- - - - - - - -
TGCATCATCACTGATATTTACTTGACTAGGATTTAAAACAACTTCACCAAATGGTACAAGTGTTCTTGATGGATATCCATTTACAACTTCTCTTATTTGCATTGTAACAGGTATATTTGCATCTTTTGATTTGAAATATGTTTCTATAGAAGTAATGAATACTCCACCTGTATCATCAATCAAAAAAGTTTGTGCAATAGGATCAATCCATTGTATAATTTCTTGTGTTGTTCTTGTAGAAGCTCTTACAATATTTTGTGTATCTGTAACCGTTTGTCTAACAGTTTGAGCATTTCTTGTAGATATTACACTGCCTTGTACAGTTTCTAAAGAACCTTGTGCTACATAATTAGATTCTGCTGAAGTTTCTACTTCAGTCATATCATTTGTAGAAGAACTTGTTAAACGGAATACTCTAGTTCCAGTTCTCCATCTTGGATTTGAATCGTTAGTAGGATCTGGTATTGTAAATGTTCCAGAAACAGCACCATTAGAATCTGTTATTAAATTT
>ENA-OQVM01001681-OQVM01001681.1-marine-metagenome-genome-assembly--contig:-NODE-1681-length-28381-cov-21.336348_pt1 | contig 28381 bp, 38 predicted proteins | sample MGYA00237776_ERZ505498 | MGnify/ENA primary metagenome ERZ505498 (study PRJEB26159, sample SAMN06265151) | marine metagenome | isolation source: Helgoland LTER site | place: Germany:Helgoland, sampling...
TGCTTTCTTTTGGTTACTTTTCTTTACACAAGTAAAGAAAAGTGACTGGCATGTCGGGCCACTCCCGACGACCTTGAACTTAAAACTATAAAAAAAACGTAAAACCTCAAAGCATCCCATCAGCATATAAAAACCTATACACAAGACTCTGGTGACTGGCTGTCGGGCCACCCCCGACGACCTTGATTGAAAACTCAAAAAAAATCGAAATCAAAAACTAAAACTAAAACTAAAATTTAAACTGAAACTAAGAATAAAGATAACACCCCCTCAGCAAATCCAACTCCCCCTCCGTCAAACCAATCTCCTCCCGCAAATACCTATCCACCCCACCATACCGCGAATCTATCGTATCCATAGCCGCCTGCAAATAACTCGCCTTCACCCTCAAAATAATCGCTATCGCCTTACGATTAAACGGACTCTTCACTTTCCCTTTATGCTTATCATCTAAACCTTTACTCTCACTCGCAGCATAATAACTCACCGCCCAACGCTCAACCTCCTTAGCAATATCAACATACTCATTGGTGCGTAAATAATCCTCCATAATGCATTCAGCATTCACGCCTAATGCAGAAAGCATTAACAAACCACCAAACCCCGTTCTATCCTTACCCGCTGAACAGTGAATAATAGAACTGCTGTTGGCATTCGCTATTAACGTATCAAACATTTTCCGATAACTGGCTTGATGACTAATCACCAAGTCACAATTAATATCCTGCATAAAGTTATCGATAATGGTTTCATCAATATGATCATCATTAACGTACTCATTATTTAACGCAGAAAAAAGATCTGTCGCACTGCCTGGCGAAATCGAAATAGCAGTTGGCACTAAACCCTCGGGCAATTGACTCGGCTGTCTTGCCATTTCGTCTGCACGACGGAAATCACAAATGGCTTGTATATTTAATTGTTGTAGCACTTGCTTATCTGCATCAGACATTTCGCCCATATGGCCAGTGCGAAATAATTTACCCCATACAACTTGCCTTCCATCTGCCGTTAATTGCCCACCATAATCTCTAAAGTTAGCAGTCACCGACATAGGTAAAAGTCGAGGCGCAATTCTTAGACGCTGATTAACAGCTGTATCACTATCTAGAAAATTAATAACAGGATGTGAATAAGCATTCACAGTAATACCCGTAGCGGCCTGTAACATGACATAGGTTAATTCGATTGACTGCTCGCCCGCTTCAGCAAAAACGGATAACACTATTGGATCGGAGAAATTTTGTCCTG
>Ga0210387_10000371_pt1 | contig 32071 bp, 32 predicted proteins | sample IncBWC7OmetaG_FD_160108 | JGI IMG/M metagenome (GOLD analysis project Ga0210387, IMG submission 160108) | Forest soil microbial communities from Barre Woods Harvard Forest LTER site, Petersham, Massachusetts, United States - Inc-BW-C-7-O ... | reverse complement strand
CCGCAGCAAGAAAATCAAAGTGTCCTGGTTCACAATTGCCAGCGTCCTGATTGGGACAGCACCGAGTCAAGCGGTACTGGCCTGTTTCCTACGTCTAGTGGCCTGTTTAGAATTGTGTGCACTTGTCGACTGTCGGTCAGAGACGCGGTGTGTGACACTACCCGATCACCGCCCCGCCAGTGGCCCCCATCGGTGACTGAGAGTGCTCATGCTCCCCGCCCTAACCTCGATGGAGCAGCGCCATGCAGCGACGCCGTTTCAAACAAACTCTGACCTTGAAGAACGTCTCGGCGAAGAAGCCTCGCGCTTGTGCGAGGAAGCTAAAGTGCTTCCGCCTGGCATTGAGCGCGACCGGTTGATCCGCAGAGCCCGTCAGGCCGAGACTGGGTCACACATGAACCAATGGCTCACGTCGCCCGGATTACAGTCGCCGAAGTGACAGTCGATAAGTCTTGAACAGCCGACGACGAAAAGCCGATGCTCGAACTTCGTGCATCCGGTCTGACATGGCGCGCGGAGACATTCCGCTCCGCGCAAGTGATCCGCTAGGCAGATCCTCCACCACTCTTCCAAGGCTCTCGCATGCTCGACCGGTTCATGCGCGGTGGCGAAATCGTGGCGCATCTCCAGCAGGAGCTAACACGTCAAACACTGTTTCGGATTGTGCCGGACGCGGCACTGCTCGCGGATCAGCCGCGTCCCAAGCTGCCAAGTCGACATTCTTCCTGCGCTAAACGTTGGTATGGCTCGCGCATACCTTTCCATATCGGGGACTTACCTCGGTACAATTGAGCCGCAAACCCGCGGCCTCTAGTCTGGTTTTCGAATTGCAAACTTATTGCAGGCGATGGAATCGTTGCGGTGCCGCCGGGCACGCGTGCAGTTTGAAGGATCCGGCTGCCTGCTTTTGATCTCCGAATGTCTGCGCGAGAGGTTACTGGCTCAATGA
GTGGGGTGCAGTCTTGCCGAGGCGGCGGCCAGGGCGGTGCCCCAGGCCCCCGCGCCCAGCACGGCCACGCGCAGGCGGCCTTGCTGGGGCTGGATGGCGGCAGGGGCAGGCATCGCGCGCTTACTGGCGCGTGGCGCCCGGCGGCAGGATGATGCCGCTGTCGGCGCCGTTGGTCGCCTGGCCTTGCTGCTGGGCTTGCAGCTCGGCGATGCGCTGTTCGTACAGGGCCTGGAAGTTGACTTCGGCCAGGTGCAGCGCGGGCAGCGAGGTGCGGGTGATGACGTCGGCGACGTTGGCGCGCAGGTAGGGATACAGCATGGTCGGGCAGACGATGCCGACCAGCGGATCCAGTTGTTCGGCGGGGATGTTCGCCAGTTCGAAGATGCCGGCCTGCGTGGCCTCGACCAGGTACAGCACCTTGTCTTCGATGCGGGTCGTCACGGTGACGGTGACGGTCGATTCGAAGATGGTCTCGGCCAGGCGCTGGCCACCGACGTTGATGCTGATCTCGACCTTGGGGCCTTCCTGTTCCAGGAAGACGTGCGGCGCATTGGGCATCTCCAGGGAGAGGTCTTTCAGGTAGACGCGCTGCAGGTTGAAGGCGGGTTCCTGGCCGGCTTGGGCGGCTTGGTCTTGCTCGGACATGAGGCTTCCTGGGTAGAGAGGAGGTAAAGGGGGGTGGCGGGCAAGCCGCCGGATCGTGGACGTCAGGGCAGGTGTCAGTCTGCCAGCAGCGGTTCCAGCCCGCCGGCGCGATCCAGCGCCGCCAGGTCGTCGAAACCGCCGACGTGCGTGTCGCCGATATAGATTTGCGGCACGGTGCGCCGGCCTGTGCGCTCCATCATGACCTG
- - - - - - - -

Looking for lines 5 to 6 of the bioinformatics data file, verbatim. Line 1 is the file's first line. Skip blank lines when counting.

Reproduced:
CCGCAGCAAGAAAATCAAAGTGTCCTGGTTCACAATTGCCAGCGTCCTGATTGGGACAGCACCGAGTCAAGCGGTACTGGCCTGTTTCCTACGTCTAGTGGCCTGTTTAGAATTGTGTGCACTTGTCGACTGTCGGTCAGAGACGCGGTGTGTGACACTACCCGATCACCGCCCCGCCAGTGGCCCCCATCGGTGACTGAGAGTGCTCATGCTCCCCGCCCTAACCTCGATGGAGCAGCGCCATGCAGCGACGCCGTTTCAAACAAACTCTGACCTTGAAGAACGTCTCGGCGAAGAAGCCTCGCGCTTGTGCGAGGAAGCTAAAGTGCTTCCGCCTGGCATTGAGCGCGACCGGTTGATCCGCAGAGCCCGTCAGGCCGAGACTGGGTCACACATGAACCAATGGCTCACGTCGCCCGGATTACAGTCGCCGAAGTGACAGTCGATAAGTCTTGAACAGCCGACGACGAAAAGCCGATGCTCGAACTTCGTGCATCCGGTCTGACATGGCGCGCGGAGACATTCCGCTCCGCGCAAGTGATCCGCTAGGCAGATCCTCCACCACTCTTCCAAGGCTCTCGCATGCTCGACCGGTTCATGCGCGGTGGCGAAATCGTGGCGCATCTCCAGCAGGAGCTAACACGTCAAACACTGTTTCGGATTGTGCCGGACGCGGCACTGCTCGCGGATCAGCCGCGTCCCAAGCTGCCAAGTCGACATTCTTCCTGCGCTAAACGTTGGTATGGCTCGCGCATACCTTTCCATATCGGGGACTTACCTCGGTACAATTGAGCCGCAAACCCGCGGCCTCTAGTCTGGTTTTCGAATTGCAAACTTATTGCAGGCGATGGAATCGTTGCGGTGCCGCCGGGCACGCGTGCAGTTTGAAGGATCCGGCTGCCTGCTTTTGATCTCCGAATGTCTGCGCGAGAGGTTACTGGCTCAATGA
GTGGGGTGCAGTCTTGCCGAGGCGGCGGCCAGGGCGGTGCCCCAGGCCCCCGCGCCCAGCACGGCCACGCGCAGGCGGCCTTGCTGGGGCTGGATGGCGGCAGGGGCAGGCATCGCGCGCTTACTGGCGCGTGGCGCCCGGCGGCAGGATGATGCCGCTGTCGGCGCCGTTGGTCGCCTGGCCTTGCTGCTGGGCTTGCAGCTCGGCGATGCGCTGTTCGTACAGGGCCTGGAAGTTGACTTCGGCCAGGTGCAGCGCGGGCAGCGAGGTGCGGGTGATGACGTCGGCGACGTTGGCGCGCAGGTAGGGATACAGCATGGTCGGGCAGACGATGCCGACCAGCGGATCCAGTTGTTCGGCGGGGATGTTCGCCAGTTCGAAGATGCCGGCCTGCGTGGCCTCGACCAGGTACAGCACCTTGTCTTCGATGCGGGTCGTCACGGTGACGGTGACGGTCGATTCGAAGATGGTCTCGGCCAGGCGCTGGCCACCGACGTTGATGCTGATCTCGACCTTGGGGCCTTCCTGTTCCAGGAAGACGTGCGGCGCATTGGGCATCTCCAGGGAGAGGTCTTTCAGGTAGACGCGCTGCAGGTTGAAGGCGGGTTCCTGGCCGGCTTGGGCGGCTTGGTCTTGCTCGGACATGAGGCTTCCTGGGTAGAGAGGAGGTAAAGGGGGGTGGCGGGCAAGCCGCCGGATCGTGGACGTCAGGGCAGGTGTCAGTCTGCCAGCAGCGGTTCCAGCCCGCCGGCGCGATCCAGCGCCGCCAGGTCGTCGAAACCGCCGACGTGCGTGTCGCCGATATAGATTTGCGGCACGGTGCGCCGGCCTGTGCGCTCCATCATGACCTG